Keeping one’s word: this was a key value among our people and it was what kept possible the peace pacts (pechen) that they entered into to put an end to tribal wars that now and again erupted among them. “The Wild Men of Luzon”, such were those Igorots advertised at the Fair. If the term was used of them there, it was because Igorots were commonly called and dismissed as salvajes—savages—by the Spanish who couldn’t subdue them! (It was a term that was still being used of us by Lowlanders of the time—and later.) But that dismissal did not bring out the fact that beneath it was a character trait that would have done credit to civilized people of honor everywhere: Igorots were (still are?) people of their word—or at least they put a high value on fidelity to one’s word.

That’s one more irony to add to what we noted earlier about our “Wild Men” at the Fair.

The Essence of Culture in Our Lives

I said I’d end with that third story. And I deliberately chose to end with it because fidelity to one’s word is still, I believe, a prime value among most of our ordinary folk. But it is in grave danger—like many of the other values I’ve mentioned in this talk—of being weakened and disregarded more and more as our people, the schooled ones especially, forget their roots in the de-culturating process of their education and get swallowed up in alien cultures they have to survive in. The Philippines has the unenviable reputation of being one of the most corrupt nations in Asia and unfortunately we in the mountains are being sucked into its culture of corruption. Unavoidably so? Maybe. But this does not stop us from wishing (and working) that the old value of fidelity to one's word would still mark us as a people, especially our elected government officials. For when they swear in their oaths of office to be "public servants”, and they lived up to their word, there would be less stealing from the public purse for private gain—the most common form of corruption at this time.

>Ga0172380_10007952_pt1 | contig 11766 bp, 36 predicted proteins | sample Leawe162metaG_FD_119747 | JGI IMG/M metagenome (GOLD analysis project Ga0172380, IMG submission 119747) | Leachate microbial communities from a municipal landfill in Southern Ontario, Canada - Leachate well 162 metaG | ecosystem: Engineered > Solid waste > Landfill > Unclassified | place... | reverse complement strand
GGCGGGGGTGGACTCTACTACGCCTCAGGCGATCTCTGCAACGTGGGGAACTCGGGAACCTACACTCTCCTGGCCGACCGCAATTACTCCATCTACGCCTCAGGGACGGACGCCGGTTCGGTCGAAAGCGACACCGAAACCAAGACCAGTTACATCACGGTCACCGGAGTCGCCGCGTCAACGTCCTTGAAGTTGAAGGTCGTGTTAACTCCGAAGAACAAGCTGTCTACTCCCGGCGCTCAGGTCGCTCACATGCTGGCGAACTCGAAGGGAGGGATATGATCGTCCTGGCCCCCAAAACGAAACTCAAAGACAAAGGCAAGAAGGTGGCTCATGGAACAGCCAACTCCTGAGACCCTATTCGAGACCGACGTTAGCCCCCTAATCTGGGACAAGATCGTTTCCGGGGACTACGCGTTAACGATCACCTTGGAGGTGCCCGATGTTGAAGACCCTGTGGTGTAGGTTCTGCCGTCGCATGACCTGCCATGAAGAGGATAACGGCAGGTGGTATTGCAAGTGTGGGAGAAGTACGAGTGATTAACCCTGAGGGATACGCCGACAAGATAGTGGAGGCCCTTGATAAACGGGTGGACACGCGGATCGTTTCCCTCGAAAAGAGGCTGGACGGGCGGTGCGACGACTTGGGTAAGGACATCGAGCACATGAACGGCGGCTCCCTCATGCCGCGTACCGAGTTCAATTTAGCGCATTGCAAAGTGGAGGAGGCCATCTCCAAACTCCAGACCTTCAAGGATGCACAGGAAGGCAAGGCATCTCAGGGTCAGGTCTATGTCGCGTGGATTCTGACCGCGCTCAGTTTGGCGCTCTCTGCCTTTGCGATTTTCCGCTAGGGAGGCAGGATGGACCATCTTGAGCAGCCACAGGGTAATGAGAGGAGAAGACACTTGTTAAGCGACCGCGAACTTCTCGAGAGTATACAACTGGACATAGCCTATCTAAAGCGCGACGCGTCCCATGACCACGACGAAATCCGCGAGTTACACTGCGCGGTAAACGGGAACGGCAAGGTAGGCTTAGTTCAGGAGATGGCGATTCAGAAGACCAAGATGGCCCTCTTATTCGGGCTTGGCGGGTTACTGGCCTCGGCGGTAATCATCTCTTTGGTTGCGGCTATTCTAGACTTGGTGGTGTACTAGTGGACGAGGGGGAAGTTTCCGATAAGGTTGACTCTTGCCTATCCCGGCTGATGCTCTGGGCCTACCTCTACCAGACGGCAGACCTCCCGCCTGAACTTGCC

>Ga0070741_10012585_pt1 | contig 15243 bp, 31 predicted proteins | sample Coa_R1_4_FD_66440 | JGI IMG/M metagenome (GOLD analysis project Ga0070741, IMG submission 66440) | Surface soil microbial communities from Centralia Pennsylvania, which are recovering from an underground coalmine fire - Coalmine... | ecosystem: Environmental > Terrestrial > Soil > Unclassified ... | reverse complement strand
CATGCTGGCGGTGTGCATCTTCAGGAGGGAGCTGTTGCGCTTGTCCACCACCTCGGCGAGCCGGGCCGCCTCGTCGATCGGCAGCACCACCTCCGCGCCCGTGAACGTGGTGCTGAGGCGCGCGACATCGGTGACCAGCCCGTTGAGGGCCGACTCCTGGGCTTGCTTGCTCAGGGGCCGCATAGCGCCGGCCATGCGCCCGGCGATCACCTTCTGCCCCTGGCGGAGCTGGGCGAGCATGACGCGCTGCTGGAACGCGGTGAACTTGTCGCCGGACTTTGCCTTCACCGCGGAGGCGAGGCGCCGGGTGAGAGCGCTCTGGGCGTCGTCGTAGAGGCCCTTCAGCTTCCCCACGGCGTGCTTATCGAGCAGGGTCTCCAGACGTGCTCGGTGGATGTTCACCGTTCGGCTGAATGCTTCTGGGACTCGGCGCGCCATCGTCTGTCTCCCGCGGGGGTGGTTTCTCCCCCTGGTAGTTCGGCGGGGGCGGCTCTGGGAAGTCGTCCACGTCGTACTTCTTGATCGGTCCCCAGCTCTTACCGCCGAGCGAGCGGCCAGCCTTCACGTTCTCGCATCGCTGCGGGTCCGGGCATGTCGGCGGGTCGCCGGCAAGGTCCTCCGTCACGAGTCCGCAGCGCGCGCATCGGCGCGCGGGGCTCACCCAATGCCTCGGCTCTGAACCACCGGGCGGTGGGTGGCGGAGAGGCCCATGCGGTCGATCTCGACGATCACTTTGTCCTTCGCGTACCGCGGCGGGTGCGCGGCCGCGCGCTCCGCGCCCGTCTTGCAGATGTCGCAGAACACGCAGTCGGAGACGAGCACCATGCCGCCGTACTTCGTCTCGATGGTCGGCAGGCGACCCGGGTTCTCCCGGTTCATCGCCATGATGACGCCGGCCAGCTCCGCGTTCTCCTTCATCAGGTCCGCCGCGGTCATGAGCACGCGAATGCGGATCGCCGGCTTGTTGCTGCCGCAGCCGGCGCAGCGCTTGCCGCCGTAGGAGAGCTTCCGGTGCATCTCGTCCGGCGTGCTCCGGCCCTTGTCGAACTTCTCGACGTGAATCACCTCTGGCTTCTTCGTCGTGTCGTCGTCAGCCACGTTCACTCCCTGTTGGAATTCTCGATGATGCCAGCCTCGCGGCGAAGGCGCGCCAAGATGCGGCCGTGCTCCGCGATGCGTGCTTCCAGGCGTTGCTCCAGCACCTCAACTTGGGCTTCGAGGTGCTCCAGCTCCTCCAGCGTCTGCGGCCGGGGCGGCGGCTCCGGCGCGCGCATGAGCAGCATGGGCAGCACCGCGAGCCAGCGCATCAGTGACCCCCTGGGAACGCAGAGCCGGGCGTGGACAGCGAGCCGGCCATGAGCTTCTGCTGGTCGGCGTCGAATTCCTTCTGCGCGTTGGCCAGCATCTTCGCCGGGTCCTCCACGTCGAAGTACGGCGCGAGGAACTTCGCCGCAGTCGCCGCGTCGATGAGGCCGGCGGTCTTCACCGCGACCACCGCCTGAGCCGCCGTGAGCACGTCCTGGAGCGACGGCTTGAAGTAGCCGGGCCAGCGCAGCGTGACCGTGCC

So back to the un-revised title of this talk: “the Essence of Culture in Our Lives”. If there is any sense to those words as they apply to us, it is this: An Igorot is an Igorot, and a blue-blooded one (or red-blooded one?) if he is faithful to the distinguishing values of Igorot culture and lives them as fully as he can wherever he goes. Those values are by no means unique to us. They will be found in other cultures too, though perhaps manifested in different ways, held on to with greater or lesser affect, practiced with varying intensity. But by that fact alone an expatriate Igorot, if he is faithful to his roots, will be able to contribute everywhere to the enhancement of those same values in his chosen land of residence if his special possession of them shines through in his life and actions. Real citizens of Igorot-land—real citizens of the world: come to think of it, that is exactly what our SLTs, schools of living tradition, seek to make of our young back home.

That’s the end of my talk, but whether you allow me or not, I still have one last story to tell! Back in late December I was in Hapao, a barangay of Hungduan in Ifugao, to bless the mission’s new church. For the occasion, the parishioners gifted me with a two-foot carving of an elderly Igorot warrior, clearly a Bontok native: stocky, stout of legs, heavily muscled, rather balding, with a spear at the ready, sangi (backpack) at his back but without a soklong (basket hat). I brought it home and put it in the dining room. Passing it by one day, I was puzzled by its face—I’d seen it somewhere but couldn’t place it. I got to my room and happened to look in the mirror, and there staring at me was the carved warrior’s face!